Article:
James Madison Papers
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From James Madison to Alexander James Dallas, 21 July 1816

Montpellier July 21. 1816

Dear Sir

I have recd. yours of the 16th. inclosing the propositions of Mr. Hassler, the Report of the Collector of Philada. and the letter from Mr Irving.

The importance of the object, and the peculiar fitness of Mr. Hassler for it, prescribe an acquiescence in his terms. Will it not be better to throw his paper into the form of instructions and explanations accompanying his appointment, than to let it stand in that of a Contract? Some attention will be necessary to the mode of subjecting military officers to his orders. The War & Navy Depts. will understand it. Mr. H. proposes that the Chief officer shall be the Treasurer &c. Can this service be forced on him, or will his consent & compensation be requisite? If there be a difficulty, it may be provided for by an after arrangement.

Considering the expence of erecting permanent Observatories, and the competition of sites for them, to which may be added the question of appropriating an occasional fund to permanent Objects, it may deserve your consideration whether it may not be adviseable to borrow the use of existing establishments if such can be found, or to erect temporary Observatories if it can be done with a material diminution of expence.

I presume you can not do better than to secure the site referred to by Gen: Steele, for the Custom House in Philada. It must be of peculiar importance that it be located conveniently for the public & for the merchants. Of the reasonableness of the price for the lots, I cannot judge. The judgment of Gen: Steele is entitled to much confidence. As it is uncertain what may be the expence called for in N. Y. & Baltimore, it will be fortunate if offers from both should arrive before that at Philada. be made unalterable. It is possible that the excess at other places may be greater beyond their proportions than that at Philada. In that case, if economy be impractiable in purchasing the sites, it must be applied to the buildings; unless an increase of the appropriations by Congs. can be safely anticipated.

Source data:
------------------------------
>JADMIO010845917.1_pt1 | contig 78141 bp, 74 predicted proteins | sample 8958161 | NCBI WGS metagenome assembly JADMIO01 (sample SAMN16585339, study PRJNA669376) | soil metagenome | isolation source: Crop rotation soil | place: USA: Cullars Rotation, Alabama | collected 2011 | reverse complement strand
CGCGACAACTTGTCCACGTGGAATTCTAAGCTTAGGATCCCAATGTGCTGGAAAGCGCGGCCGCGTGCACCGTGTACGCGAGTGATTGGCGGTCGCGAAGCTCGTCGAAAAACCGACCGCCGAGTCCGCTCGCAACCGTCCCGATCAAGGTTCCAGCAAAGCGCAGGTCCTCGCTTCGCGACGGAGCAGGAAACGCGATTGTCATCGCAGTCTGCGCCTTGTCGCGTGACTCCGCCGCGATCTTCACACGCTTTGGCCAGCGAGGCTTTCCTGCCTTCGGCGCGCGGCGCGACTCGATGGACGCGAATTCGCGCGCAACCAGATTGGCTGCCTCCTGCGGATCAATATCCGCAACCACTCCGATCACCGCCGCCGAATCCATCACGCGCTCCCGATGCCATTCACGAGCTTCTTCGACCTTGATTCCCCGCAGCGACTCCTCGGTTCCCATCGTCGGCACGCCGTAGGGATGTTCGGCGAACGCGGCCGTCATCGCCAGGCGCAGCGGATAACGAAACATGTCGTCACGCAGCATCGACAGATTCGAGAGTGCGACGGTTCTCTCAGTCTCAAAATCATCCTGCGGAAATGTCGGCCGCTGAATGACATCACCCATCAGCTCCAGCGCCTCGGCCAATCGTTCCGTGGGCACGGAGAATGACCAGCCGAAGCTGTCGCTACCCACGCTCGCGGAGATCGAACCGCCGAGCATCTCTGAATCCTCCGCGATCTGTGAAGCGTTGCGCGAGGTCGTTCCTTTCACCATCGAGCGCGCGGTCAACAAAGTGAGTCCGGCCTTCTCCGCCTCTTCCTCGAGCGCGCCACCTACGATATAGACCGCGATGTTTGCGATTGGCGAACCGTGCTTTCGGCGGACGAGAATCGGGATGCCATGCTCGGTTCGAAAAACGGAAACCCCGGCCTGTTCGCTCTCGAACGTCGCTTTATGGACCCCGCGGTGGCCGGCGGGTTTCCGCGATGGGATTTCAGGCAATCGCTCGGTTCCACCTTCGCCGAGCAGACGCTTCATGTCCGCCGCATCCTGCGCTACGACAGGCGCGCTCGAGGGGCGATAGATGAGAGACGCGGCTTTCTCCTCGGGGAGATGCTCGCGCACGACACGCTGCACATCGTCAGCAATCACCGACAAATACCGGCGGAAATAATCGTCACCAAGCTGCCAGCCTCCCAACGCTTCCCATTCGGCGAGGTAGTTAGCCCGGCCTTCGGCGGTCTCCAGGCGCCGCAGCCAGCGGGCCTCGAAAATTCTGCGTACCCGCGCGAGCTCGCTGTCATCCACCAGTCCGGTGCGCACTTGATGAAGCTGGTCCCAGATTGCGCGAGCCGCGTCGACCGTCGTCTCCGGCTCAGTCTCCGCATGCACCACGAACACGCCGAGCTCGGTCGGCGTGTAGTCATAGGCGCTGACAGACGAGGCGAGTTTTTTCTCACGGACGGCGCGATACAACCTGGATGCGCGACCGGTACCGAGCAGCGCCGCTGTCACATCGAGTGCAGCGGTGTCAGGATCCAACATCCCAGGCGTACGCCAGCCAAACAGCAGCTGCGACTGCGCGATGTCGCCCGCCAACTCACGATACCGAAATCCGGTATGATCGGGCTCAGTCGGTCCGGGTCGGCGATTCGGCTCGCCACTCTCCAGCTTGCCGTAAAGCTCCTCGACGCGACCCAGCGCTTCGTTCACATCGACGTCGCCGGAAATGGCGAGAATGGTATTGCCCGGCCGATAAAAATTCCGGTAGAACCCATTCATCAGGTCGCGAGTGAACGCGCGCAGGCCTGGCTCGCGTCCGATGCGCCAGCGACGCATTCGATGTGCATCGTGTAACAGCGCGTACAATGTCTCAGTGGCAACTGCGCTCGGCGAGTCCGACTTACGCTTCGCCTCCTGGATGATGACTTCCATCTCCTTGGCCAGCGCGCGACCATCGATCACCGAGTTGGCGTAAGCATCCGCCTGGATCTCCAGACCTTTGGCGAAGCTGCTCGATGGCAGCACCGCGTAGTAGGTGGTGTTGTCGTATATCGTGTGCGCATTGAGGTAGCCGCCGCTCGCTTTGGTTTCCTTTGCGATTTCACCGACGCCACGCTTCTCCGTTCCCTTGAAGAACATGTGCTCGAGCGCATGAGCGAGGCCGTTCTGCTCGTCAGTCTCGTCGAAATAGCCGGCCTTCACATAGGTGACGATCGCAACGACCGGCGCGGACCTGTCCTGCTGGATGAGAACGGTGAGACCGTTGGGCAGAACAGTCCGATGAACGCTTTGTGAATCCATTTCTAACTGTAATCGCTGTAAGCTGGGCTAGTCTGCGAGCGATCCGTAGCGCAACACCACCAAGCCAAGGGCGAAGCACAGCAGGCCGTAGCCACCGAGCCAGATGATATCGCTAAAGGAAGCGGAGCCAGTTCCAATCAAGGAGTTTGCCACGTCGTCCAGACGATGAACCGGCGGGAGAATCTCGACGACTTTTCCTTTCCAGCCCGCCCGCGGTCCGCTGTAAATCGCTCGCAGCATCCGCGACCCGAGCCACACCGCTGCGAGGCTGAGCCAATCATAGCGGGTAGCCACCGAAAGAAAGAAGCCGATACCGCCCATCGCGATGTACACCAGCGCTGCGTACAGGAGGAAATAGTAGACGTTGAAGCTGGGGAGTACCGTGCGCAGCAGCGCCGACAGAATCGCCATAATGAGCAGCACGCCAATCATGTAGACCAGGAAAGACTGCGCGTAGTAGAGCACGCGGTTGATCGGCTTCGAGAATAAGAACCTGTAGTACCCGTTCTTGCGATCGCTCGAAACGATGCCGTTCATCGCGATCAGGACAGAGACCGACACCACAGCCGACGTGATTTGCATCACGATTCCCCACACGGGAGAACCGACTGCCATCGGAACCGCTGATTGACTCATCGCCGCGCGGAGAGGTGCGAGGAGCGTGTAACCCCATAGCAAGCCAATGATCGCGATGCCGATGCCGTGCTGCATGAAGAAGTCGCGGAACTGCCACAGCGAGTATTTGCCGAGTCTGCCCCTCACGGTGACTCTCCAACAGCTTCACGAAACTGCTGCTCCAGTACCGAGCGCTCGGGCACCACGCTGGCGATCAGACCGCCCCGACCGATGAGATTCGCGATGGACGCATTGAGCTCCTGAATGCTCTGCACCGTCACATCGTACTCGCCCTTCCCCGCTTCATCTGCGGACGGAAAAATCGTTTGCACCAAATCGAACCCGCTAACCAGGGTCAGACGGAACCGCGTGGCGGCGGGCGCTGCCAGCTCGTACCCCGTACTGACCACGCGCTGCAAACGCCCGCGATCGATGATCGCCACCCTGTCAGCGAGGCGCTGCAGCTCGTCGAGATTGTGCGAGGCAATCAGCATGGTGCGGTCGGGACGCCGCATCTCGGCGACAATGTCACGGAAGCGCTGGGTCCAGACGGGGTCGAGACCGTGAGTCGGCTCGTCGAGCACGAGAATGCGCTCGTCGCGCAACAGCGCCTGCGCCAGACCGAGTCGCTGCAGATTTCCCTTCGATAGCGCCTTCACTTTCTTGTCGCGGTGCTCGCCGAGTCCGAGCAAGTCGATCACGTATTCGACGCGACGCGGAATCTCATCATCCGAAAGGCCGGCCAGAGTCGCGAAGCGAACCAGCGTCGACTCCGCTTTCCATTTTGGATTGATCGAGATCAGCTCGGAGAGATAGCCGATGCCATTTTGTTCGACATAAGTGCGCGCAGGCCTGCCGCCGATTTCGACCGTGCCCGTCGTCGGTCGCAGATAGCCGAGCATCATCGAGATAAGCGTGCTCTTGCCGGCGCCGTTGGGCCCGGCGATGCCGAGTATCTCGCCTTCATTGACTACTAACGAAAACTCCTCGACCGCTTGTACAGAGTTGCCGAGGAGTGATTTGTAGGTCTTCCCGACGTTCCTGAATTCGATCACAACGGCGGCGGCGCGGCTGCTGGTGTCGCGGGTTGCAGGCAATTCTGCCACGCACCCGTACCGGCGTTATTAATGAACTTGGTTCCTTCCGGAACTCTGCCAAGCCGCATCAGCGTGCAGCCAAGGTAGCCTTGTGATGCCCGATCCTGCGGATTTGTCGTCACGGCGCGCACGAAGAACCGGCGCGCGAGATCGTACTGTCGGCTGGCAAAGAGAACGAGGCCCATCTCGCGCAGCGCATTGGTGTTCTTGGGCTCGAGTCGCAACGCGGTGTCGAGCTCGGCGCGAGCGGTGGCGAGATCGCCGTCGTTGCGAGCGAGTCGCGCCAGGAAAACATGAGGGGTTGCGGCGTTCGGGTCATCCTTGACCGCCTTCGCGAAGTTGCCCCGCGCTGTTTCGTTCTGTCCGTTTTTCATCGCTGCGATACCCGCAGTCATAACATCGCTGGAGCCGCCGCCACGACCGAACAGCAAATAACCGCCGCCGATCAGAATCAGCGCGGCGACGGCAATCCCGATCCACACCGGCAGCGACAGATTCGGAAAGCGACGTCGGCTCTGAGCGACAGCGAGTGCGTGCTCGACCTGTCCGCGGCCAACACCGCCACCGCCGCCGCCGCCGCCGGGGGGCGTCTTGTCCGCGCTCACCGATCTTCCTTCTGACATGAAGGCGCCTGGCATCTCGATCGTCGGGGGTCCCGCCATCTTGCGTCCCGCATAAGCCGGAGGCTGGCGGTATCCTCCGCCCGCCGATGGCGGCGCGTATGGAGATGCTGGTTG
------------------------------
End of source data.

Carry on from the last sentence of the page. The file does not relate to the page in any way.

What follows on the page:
Mr. Irving’s letter gives a deplorable picture of the mercantile & monied situation of N. Y. If the evil however arises from the excess of imports beyond the wants of the Country, a partial & temporary relief only can be administered. The Country merchants cannot sell, because the people do not need more of their merchandize; not selling, they can not pay the importers; and these not receiving cannot pay their duties to the Treasury. Were they enabled to pay the duties, or indulged with time for the purpose, how are they to make their remittances to Europe amounting to so much more than their duties? Of the several alleviations stated by Mr. I. my first impression is in favor of a renewal of the bonds, with an augmented security; as countenanced by the danger, in case of an extensive explosion, of an actual loss to the public. I suspend my opinion however till I can aid it with the result of your reflections on the subject. A memorial from the Merchts. is desireable, as an authentic Ground work for Ex. interposition if it finally takes place. Accept my best wishes

James Madison


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